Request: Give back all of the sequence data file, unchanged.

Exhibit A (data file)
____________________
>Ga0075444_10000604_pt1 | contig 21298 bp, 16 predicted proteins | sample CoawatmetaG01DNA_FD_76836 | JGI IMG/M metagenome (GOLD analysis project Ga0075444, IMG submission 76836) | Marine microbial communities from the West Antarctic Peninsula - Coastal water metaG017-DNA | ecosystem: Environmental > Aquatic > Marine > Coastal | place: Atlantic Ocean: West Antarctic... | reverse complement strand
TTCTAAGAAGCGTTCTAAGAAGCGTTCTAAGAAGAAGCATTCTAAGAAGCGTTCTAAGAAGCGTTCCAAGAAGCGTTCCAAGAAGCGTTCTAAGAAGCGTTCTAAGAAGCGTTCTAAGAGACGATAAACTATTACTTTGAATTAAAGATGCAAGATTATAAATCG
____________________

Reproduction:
>Ga0075444_10000604_pt1 | contig 21298 bp, 16 predicted proteins | sample CoawatmetaG01DNA_FD_76836 | JGI IMG/M metagenome (GOLD analysis project Ga0075444, IMG submission 76836) | Marine microbial communities from the West Antarctic Peninsula - Coastal water metaG017-DNA | ecosystem: Environmental > Aquatic > Marine > Coastal | place: Atlantic Ocean: West Antarctic... | reverse complement strand
TTCTAAGAAGCGTTCTAAGAAGCGTTCTAAGAAGAAGCATTCTAAGAAGCGTTCTAAGAAGCGTTCCAAGAAGCGTTCCAAGAAGCGTTCTAAGAAGCGTTCTAAGAAGCGTTCTAAGAGACGATAAACTATTACTTTGAATTAAAGATGCAAGATTATAAATCG